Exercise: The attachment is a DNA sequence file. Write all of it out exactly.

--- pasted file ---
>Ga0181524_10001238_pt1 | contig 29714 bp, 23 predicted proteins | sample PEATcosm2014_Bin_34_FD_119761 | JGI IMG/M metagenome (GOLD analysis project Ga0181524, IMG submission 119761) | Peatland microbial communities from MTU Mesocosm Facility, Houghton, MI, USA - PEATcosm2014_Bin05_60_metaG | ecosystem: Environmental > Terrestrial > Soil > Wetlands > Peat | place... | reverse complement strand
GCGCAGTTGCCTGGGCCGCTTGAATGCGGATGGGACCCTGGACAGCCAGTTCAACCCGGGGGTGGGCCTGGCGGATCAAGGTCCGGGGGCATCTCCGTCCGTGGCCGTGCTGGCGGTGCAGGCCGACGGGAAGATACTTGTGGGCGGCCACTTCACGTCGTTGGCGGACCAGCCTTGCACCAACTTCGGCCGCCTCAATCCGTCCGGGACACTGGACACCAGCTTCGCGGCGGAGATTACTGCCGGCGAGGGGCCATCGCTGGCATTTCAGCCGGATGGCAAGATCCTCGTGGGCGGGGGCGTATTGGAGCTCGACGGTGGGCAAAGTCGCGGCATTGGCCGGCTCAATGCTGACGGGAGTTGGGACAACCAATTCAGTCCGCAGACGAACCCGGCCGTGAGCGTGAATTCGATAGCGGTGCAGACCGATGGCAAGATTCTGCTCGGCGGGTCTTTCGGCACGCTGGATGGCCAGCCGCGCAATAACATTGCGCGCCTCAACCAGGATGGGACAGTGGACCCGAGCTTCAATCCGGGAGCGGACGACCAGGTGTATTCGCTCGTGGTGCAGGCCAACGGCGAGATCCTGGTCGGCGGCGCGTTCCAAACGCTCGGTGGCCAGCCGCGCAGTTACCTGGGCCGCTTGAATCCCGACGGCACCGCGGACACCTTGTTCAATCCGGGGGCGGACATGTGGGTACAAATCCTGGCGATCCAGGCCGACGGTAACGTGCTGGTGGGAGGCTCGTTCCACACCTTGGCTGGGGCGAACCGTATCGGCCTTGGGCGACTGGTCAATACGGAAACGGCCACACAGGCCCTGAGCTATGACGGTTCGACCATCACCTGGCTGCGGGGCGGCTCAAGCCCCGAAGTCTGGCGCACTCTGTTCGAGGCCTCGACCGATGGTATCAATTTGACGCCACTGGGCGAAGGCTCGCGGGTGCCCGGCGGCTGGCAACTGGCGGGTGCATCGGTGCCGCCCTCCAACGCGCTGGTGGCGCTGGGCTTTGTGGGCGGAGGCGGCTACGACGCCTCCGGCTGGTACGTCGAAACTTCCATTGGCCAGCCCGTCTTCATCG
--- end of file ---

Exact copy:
>Ga0181524_10001238_pt1 | contig 29714 bp, 23 predicted proteins | sample PEATcosm2014_Bin_34_FD_119761 | JGI IMG/M metagenome (GOLD analysis project Ga0181524, IMG submission 119761) | Peatland microbial communities from MTU Mesocosm Facility, Houghton, MI, USA - PEATcosm2014_Bin05_60_metaG | ecosystem: Environmental > Terrestrial > Soil > Wetlands > Peat | place... | reverse complement strand
GCGCAGTTGCCTGGGCCGCTTGAATGCGGATGGGACCCTGGACAGCCAGTTCAACCCGGGGGTGGGCCTGGCGGATCAAGGTCCGGGGGCATCTCCGTCCGTGGCCGTGCTGGCGGTGCAGGCCGACGGGAAGATACTTGTGGGCGGCCACTTCACGTCGTTGGCGGACCAGCCTTGCACCAACTTCGGCCGCCTCAATCCGTCCGGGACACTGGACACCAGCTTCGCGGCGGAGATTACTGCCGGCGAGGGGCCATCGCTGGCATTTCAGCCGGATGGCAAGATCCTCGTGGGCGGGGGCGTATTGGAGCTCGACGGTGGGCAAAGTCGCGGCATTGGCCGGCTCAATGCTGACGGGAGTTGGGACAACCAATTCAGTCCGCAGACGAACCCGGCCGTGAGCGTGAATTCGATAGCGGTGCAGACCGATGGCAAGATTCTGCTCGGCGGGTCTTTCGGCACGCTGGATGGCCAGCCGCGCAATAACATTGCGCGCCTCAACCAGGATGGGACAGTGGACCCGAGCTTCAATCCGGGAGCGGACGACCAGGTGTATTCGCTCGTGGTGCAGGCCAACGGCGAGATCCTGGTCGGCGGCGCGTTCCAAACGCTCGGTGGCCAGCCGCGCAGTTACCTGGGCCGCTTGAATCCCGACGGCACCGCGGACACCTTGTTCAATCCGGGGGCGGACATGTGGGTACAAATCCTGGCGATCCAGGCCGACGGTAACGTGCTGGTGGGAGGCTCGTTCCACACCTTGGCTGGGGCGAACCGTATCGGCCTTGGGCGACTGGTCAATACGGAAACGGCCACACAGGCCCTGAGCTATGACGGTTCGACCATCACCTGGCTGCGGGGCGGCTCAAGCCCCGAAGTCTGGCGCACTCTGTTCGAGGCCTCGACCGATGGTATCAATTTGACGCCACTGGGCGAAGGCTCGCGGGTGCCCGGCGGCTGGCAACTGGCGGGTGCATCGGTGCCGCCCTCCAACGCGCTGGTGGCGCTGGGCTTTGTGGGCGGAGGCGGCTACGACGCCTCCGGCTGGTACGTCGAAACTTCCATTGGCCAGCCCGTCTTCATCG